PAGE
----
Do you have a loved one with agitation associated with Alzheimer’s dementia?

Is their agitation becoming overwhelming?

Is someone you care for with Alzheimer's dementia exhibiting excessive motor activity, verbal and/or physical aggression?

If so, they may qualify for the ASPECT™ clinical research study. The purpose of this study is to evaluate the safety and effectiveness of an investigational drug for agitation associated with Alzheimer’s dementia.  

The ASPECT study can help us learn more about a potential treatment for agitation in patients with Alzheimer’s dementia.

A clinical research study for agitation associated with Alzheimer’s dementia
Depressed senior woman at home feeling sad.

To be eligible for this study, a potential participant must:

  • Be between the ages of 50 and 90

  • Have a diagnosis of probable Alzheimer’s dementia

  • Have moderate-to-severe agitation that interferes with their daily life

  • Have a reliable caregiver who spends a minimum of 2 hours per day, 4 days per week with them and is willing and able to comply with all study procedures

Other eligibility criteria will apply.

If you are caring for someone with moderate-to-severe agitation associated with Alzheimer’s dementia, see if they are eligible to participate in the ASPECT™ clinical research study.

Those who qualify will receive study-required medical care and study drug at no cost.

Play Video

About Agitation associated with Alzheimer’s Dementia

Alzheimer’s Dementia (AD) is a progressive neurodegenerative disease. 3
Agitation is widely recognized by clinicians as a common and important clinical feature of Alzheimer’s dementia. Symptoms of agitation place a serious burden on the individuals with Alzheimer’s dementia and their caregivers, significantly affecting their health-related quality of life for all concerned. 5
Over the course of the disease, many patients with Alzheimer’s dementia will likely experience agitation. 4
Agitation has also been associated with increased risk of institutionalization and earlier progression to severe dementia. 2,6,7
Agitation is characterized by excessive motor activity, verbal aggression, and physical aggression that causes emotional distress to the patient. 1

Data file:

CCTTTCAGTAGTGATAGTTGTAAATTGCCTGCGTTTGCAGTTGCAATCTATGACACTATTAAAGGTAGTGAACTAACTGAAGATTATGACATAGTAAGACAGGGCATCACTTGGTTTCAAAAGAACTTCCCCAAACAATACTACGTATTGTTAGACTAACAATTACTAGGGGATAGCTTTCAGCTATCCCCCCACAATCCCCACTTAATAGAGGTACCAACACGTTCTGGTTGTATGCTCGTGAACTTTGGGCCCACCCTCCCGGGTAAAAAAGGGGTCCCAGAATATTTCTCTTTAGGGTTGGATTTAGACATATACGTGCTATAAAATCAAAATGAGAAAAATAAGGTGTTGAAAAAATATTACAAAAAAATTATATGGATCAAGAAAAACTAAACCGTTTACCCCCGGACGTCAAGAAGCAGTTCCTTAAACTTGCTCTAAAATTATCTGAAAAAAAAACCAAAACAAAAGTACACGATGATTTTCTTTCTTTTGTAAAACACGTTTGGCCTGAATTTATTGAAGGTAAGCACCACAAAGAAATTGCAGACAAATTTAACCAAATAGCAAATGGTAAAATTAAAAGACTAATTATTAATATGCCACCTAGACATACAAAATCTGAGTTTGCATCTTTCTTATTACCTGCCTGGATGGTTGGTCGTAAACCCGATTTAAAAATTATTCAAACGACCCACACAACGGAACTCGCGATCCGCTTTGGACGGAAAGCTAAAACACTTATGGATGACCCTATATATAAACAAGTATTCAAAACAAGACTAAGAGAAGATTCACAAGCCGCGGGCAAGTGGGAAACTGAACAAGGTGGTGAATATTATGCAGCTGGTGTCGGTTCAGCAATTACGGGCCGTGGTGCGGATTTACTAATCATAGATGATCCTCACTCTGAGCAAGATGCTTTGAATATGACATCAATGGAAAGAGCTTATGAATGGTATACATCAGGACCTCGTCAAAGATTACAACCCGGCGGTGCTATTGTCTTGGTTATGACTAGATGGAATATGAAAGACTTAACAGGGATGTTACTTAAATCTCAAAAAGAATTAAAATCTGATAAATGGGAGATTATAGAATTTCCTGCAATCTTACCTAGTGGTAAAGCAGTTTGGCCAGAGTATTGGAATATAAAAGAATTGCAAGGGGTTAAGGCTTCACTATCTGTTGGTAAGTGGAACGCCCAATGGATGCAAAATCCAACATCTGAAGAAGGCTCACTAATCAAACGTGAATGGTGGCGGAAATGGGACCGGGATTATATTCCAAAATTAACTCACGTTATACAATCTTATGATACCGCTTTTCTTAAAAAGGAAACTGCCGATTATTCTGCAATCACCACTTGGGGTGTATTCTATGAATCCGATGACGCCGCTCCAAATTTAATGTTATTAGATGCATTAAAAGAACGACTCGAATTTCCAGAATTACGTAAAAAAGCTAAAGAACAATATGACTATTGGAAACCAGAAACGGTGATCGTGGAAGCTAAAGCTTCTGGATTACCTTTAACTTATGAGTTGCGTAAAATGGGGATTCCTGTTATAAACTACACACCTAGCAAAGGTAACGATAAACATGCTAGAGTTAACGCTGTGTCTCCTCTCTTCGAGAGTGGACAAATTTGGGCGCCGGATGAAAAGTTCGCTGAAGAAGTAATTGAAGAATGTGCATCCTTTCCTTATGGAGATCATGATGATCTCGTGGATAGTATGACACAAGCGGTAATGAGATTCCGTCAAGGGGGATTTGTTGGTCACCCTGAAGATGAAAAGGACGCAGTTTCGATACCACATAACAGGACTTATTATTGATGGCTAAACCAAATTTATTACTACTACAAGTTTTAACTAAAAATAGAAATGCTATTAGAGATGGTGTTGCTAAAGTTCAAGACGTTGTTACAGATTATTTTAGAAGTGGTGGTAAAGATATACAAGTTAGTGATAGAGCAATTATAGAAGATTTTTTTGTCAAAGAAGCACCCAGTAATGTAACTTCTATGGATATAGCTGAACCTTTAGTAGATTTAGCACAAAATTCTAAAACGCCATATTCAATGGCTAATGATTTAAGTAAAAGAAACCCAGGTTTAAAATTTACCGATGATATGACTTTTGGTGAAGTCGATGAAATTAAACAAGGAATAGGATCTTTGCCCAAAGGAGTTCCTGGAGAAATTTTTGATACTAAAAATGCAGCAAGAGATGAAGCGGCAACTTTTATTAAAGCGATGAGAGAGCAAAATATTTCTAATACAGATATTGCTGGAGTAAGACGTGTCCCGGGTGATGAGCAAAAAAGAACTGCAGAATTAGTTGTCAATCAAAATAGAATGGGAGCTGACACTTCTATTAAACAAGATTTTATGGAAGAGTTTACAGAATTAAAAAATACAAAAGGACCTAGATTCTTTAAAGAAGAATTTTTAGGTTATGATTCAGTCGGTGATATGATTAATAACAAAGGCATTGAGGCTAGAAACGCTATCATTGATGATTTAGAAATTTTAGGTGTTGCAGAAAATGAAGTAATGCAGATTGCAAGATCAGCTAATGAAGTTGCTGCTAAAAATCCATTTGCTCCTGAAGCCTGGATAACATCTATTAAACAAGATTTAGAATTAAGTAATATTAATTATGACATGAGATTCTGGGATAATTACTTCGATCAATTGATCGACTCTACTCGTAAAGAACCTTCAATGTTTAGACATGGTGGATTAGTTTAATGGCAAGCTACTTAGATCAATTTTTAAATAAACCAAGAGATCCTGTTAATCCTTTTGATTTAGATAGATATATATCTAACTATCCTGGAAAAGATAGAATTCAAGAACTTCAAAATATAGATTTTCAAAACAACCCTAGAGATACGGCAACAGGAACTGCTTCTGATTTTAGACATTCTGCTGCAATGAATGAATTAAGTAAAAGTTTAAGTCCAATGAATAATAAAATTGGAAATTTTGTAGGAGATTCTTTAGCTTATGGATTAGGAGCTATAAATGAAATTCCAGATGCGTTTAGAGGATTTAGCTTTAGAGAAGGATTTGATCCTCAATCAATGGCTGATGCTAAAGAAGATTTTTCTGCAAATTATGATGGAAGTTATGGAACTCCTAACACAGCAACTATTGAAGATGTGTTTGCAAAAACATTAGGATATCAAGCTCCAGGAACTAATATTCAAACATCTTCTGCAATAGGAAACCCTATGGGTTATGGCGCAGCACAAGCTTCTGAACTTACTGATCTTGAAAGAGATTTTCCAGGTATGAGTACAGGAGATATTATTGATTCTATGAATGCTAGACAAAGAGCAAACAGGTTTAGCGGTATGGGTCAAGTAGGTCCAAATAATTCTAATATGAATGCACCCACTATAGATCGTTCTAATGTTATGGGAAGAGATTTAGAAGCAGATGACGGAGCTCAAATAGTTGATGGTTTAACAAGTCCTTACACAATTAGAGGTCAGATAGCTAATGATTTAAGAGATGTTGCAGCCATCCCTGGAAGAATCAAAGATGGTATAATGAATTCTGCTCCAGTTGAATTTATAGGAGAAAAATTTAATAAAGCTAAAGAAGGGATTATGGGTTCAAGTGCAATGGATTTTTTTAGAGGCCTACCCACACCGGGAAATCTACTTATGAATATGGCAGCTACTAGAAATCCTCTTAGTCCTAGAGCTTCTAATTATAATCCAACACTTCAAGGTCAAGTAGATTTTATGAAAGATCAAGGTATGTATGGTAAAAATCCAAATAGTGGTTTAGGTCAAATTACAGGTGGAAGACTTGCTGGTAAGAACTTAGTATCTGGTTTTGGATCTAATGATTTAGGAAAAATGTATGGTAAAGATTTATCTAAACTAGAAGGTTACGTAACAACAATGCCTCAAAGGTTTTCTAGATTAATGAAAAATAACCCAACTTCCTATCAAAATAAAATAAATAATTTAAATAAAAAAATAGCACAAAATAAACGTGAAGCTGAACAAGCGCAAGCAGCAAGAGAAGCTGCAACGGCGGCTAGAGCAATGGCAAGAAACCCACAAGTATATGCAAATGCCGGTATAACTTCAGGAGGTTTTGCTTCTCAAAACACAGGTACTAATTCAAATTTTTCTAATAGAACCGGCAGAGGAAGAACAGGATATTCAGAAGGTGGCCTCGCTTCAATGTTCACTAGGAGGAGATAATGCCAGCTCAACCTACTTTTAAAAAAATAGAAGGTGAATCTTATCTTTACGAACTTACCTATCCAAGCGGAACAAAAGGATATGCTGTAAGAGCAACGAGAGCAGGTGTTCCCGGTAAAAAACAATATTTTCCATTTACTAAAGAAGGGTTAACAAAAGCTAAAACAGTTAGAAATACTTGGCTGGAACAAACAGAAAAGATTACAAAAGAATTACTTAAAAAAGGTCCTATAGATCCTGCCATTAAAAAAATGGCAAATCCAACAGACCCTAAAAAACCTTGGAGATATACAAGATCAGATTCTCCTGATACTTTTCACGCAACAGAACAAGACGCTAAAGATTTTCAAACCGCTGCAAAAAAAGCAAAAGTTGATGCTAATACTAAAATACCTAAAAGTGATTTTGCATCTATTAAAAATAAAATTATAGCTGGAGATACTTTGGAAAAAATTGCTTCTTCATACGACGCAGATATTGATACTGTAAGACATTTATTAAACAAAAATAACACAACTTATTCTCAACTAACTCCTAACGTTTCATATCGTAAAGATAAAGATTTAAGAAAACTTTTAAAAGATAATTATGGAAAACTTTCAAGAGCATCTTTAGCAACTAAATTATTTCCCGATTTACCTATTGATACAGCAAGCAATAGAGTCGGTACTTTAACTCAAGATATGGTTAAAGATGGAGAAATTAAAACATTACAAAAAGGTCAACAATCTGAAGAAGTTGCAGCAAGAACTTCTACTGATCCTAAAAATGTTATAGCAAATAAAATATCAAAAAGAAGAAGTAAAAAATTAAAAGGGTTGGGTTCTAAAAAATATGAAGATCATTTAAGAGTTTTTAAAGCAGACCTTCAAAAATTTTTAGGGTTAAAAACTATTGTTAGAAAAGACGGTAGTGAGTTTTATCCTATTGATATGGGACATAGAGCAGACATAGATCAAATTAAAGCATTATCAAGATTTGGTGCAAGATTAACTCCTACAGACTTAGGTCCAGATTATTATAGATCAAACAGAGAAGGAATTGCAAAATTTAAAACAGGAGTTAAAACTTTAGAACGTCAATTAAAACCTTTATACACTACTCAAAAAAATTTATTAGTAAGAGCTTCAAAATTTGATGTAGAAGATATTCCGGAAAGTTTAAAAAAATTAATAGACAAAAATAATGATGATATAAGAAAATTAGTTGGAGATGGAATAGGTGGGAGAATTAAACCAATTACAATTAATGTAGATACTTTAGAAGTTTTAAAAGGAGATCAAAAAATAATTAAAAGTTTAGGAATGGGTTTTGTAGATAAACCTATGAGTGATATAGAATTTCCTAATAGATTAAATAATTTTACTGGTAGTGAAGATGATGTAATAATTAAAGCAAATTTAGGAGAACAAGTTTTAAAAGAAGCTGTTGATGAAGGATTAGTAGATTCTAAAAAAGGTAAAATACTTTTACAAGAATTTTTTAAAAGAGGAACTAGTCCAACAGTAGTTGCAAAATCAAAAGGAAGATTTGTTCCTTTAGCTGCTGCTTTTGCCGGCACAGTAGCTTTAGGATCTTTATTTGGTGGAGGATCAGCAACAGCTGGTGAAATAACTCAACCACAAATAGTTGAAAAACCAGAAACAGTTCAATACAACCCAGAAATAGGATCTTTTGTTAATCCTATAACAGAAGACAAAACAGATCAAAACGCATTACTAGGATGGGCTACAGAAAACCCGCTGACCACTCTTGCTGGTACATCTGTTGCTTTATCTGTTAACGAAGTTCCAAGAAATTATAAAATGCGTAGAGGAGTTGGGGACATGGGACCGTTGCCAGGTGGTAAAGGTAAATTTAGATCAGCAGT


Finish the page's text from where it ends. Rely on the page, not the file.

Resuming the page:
These are just some of the many reasons why more research on the disease is needed.

Sources:
1 Cummings J, et al. “Agitation in cognitive disorders: International Psychogeriatric Association provisional consensus clinical and research definition.” International Psychogeriatrics, 27:1, 7–17. 2015. https://www.ncbi.nlm.nih.gov/pubmed/25311499
2 Knapp M, et al. “Predictors of care home and hospital admissions and their costs for older people with Alzheimer’s disease: findings from a large London case register.” BMJ Open, 6:11, 1-15. 2016. https://bmjopen.bmj.com/content/bmjopen/6/11/e013591.full.pdf
3 DeTure MA, et al. The neuropathological diagnosis of Alzheimer’s disease. Molecular Neurodegeneration. 2019;14:32;doi.org/10.1186/s13024-019-0333-5
4 Alzheimer’s Association. “2017 Alzheimer’s Disease Facts and Figures.” Alzheimer’s & Dementia, 13: 325-373. April 2017. https://www.sciencedirect.com/science/article/pii/S1552526017300511?viewFullText=true
5 Laybourne A, et al. “Carer coping and resident agitation as predictors of quality of life in care home residents living with dementia: Managing Agitation and Raising Quality of Life (MARQUE) English national care home prospective cohort study.” International Journal Of Geriatric. Psychiatry, 34:106-113. 2018. https://www.ncbi.nlm.nih.gov/pubmed/30276865
6 Rabins P, et al. “Neuropsychiatric symptoms at baseline predict shorter time to severe dementia in a population-based sample of incident Alzheimer’s disease: The Cache County dementia progression study.” Alzheimer’s and Dementia, supplement, 8.4: 126-127. 2012. https://www.alzheimersanddementia.com/article/S1552-5260(12)00465-7/abstract
7 Peters M, et al. “Neuropsychiatric symptoms as predictors of progression to severe Alzheimer’s dementia and death: The Cache County Dementia Progression Study.”172(5): 460-5. 2015. https://www.ncbi.nlm.nih.gov/pubmed/25585033.

Your choice regarding cookies on this site

We use cookies to optimize site functionality and give you the best experience.  Necessary cookies enable core functionality. The website cannot function properly without these cookies and can only be disabled by changing your browser preferences.

For more detailed information on the cookies we use, please check our Privacy Policy.

By continuing to access this website you are giving us consent to collect cookies.